The U.S. Department of Health and Human Services (HHS) Office of Inspector General (OIG) has requested $419 million for its FY 2017 budget, an increase of $77 million from FY 2016. Given that OIG is responsible for the oversight of HHS administration, its budget request is worth reviewing since it provides meaningful insight to the scope of OIG operation. The OIG’s proposal cites several priority areas of HHS oversight such as: overseeing the Health Insurance Marketplaces; protecting HHS grants and contract funds from fraud, waste, and abuse; ensuring the privacy and security of information; oversight of HHS’s international programs and emergency preparedness; addressing prescription drug diversion and other such issues at a national scale; overseeing changes in Medicaid; ensuring patient safety and quality of care; overseeing reforms in how health care is delivered and ensuring payment accuracy; and the meaningful and secure exchange and use of electronic health information. In addition, OIG will continue promoting compliance with federal health care laws in the health care industry by providing guidance to health care providers and pursuing administrative enforcement actions against those who commit fraud.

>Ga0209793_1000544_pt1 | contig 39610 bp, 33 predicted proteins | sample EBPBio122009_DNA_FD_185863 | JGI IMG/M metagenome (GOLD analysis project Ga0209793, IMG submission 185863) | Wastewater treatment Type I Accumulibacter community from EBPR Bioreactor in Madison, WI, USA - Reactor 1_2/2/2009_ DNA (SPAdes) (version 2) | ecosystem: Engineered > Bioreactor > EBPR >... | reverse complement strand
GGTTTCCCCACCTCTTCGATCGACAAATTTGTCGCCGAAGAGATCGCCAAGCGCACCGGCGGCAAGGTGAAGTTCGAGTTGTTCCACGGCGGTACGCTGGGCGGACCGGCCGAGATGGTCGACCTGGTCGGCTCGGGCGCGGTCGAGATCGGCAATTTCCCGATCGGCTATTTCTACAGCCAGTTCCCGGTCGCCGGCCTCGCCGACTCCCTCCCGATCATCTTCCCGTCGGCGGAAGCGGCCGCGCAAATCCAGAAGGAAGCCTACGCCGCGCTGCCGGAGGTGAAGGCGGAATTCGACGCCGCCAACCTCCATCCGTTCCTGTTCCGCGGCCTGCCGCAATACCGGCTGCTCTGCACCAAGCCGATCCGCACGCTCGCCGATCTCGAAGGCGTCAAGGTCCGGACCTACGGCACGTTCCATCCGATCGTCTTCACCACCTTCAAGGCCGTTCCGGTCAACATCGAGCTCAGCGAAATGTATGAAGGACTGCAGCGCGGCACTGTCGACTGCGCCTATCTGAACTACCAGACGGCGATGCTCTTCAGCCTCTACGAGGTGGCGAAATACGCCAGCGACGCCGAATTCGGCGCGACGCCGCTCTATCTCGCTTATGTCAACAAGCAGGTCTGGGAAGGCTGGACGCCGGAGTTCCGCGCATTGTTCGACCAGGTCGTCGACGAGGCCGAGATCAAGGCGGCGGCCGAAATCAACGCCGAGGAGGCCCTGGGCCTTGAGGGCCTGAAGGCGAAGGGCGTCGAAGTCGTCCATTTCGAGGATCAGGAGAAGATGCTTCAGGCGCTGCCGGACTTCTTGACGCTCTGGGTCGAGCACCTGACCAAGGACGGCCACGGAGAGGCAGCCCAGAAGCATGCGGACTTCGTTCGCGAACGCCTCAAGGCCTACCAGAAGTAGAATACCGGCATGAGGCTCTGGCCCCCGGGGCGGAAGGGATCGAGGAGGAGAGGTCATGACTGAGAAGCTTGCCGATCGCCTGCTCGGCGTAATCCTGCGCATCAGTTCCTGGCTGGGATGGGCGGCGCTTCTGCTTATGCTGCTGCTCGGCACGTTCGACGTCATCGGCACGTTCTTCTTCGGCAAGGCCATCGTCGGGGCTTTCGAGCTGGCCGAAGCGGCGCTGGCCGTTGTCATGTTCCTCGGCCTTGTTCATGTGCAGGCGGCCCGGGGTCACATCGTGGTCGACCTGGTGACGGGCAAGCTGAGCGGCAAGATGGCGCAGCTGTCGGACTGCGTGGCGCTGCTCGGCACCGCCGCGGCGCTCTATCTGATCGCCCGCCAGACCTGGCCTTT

OIG oversight operations fall into two broad categories: (1) Medicare and Medicaid, and (2) public health and human services (PHHS), which includes oversight of the Health Insurance Marketplaces and other programs created by Title I of the Affordable Care Act (ACA). The amount of work conducted in each respective category is set by the purpose limitations in OIG’s appropriations for a given year. Allocations between these two categories are about 20 percent and 80 percent respectively.
Budget requests for Medicare and Medicaid oversight are $334 million with an increase of $68 million above the FY 2016 budget. According to the FY 2017 request, this includes $200 million in Health Care Fraud and Abuse Control Program (HCFAC) Mandatory funds, $121 million in HCFAC Discretionary funds, and a projected $12 million in HCFAC Collections. OIG intends to increase its focus on fraud and wasteful spending, including improper payments and Medicaid expansion. It will also include continuing the joint HHS and Department of Justice Health Care Fraud Prevention and Enforcement Action Team (HEAT) initiative. Allocation would include the following:
- $200 million in HCFAC Mandatory funding, an increase of $12 million from FY 2016
- $122 million in HCFAC Discretionary funding
- $12 million in HCFAC Collections, which reimburse OIG for the costs to conduct investigations, audits, and compliance monitoring
A large portion of OIG’s budgetary efforts appear to be directed toward PHHS program oversight. Eighty-five million of OIG’s budget request is allocated for PHHS oversight, an $8.5 million increase from FY 2016. The funds will support oversight of PHHS programs including food and drug safety, disaster relief, child support enforcement, the integrity of departmental contracts, grants programs and transactions, emergency preparedness issues, and oversight of ACA-established Health Insurance Marketplaces, as well as adding 42 additional full-time equivalent employees.Subscribe to blog